Using Photoshop CC to Create a Poster for Photo Lab Printing

In this fourth post on preparing images for printing at a photo lab, I describe using Photoshop CC to lay out a poster that includes one of your photographs plus some text that acts as a title. Note that most of the steps can also be accomplished with older versions of Photoshop as well as many versions of Photoshop Elements. So no matter which edition of the photo editing program you have, you should find some information to help you correctly prepare your favorite image as a poster for printing.

00 Fair Poster 16x20

Create a New Document

To begin, decide on the paper size you want for your poster. Check with the photo lab you plan to use to ensure they have that size available, especially if you want to create a panoramic style. For this example, I’m creating a horizontal (landscape) poster 16 x 20 inches.

Open Photoshop CC and from the File menu choose New. In the window that appears, provide a name for the document. Then fill in your choices for the width, height, resolution and background, which will be the background color of your poster. I set the units to inches and type in 20 for the width and 16 for the height at a resolution of 300ppi. I plan to use a color photo, so I set Color Mode to RGB Color and 8 bit. My poster will eventually be saved as a JPEG file, which is 8 bit, so this saves me a step later on. I want the Background Contents to be White. Clicking on the Advanced arrow reveals the Color Profile box where I select sRGB since this is the color space most photo labs work with. When you are satisfied with your choices here, click OK and a blank document appears.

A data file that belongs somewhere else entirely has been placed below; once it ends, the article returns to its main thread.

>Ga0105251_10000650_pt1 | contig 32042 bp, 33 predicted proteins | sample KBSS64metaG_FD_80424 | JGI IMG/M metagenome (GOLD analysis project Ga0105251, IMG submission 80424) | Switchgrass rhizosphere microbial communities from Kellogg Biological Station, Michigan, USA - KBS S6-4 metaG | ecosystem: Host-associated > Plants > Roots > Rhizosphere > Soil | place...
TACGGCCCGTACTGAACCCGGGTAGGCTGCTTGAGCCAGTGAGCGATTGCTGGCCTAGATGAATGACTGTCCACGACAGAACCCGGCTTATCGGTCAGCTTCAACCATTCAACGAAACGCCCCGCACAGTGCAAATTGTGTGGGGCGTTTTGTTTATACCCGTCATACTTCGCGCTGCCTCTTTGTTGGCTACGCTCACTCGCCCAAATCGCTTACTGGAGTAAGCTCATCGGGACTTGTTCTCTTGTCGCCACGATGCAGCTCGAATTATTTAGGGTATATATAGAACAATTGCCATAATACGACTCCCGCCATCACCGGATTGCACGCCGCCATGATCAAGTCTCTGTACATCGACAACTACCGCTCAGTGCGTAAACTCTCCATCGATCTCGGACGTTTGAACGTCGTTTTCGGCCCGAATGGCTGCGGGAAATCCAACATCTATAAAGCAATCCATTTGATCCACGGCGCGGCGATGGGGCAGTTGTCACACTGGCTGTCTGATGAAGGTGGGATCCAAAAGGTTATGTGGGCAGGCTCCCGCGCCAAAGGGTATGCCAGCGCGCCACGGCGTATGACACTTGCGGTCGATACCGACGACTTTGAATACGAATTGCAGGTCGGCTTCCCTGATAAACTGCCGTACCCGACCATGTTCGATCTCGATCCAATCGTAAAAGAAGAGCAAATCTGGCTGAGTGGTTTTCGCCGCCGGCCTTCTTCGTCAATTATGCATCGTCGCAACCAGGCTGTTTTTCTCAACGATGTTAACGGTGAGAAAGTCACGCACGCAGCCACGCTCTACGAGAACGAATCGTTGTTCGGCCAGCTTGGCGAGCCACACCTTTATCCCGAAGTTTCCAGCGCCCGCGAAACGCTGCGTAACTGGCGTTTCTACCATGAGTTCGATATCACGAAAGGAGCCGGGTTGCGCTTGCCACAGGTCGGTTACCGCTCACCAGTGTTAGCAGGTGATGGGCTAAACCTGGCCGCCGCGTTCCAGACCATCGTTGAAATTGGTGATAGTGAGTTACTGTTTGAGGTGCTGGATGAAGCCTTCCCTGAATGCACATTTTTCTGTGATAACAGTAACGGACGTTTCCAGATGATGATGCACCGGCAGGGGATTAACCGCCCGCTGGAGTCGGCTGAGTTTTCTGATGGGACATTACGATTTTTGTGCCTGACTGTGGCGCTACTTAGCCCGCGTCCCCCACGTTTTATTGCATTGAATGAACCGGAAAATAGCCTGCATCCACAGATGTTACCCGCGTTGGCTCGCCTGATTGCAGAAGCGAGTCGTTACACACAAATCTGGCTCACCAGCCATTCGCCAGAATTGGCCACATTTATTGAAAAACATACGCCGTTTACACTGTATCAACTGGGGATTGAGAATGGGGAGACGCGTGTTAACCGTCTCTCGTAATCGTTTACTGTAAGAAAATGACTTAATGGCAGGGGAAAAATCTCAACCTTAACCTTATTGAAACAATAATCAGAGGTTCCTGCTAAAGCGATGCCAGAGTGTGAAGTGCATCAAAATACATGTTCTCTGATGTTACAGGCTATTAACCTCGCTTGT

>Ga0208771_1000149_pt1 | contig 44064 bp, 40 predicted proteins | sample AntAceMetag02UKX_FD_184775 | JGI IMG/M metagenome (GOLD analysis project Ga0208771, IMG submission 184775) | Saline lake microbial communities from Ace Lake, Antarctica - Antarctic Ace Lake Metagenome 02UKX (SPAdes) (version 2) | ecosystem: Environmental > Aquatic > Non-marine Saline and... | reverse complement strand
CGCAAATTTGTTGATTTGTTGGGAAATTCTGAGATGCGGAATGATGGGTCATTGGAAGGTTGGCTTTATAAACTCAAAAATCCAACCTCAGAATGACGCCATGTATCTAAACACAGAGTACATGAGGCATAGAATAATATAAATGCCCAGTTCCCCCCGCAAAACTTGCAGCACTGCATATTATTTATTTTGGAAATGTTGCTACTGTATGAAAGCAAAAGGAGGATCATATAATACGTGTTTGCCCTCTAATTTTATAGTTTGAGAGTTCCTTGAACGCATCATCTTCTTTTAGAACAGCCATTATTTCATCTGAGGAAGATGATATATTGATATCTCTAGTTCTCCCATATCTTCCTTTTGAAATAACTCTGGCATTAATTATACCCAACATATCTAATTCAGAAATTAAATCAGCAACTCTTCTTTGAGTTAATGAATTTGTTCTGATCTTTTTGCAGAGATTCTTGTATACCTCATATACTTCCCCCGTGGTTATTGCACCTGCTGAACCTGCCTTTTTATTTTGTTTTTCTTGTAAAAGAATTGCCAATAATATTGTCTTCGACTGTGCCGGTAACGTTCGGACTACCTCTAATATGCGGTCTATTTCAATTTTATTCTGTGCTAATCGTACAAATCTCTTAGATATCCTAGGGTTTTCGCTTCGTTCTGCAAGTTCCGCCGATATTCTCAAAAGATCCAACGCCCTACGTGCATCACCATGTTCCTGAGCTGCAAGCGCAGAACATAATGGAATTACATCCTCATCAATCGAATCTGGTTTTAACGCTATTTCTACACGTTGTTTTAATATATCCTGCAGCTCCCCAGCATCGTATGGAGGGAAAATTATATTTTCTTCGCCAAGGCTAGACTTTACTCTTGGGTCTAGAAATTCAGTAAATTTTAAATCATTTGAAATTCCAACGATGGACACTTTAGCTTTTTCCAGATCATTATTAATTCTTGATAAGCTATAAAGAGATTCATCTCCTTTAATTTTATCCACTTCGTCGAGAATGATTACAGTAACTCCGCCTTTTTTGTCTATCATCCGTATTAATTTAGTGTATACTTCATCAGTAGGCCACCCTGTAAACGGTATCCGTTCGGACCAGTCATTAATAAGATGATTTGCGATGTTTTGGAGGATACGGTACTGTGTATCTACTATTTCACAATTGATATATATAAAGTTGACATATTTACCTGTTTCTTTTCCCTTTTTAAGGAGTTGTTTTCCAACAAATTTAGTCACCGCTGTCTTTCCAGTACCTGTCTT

01 New File

Set up Margin Guides

To help position your photo with even margins, it is useful to have Photoshop display guides. These light blue lines do not print; they are just for reference. From the View menu choose New Guide. Create two Vertical guides, one at 1 inch and one at 19 inches for the left and right margins, respectively. Also create two Horizontal guides, one at 1 inch for the top margin and one at 13 inches to leave a three-inch bottom margin where the title will go. Also in the View menu, turn on Snap and then Snap to > Guides. This ensures that your picture exactly lines up with these margin guides.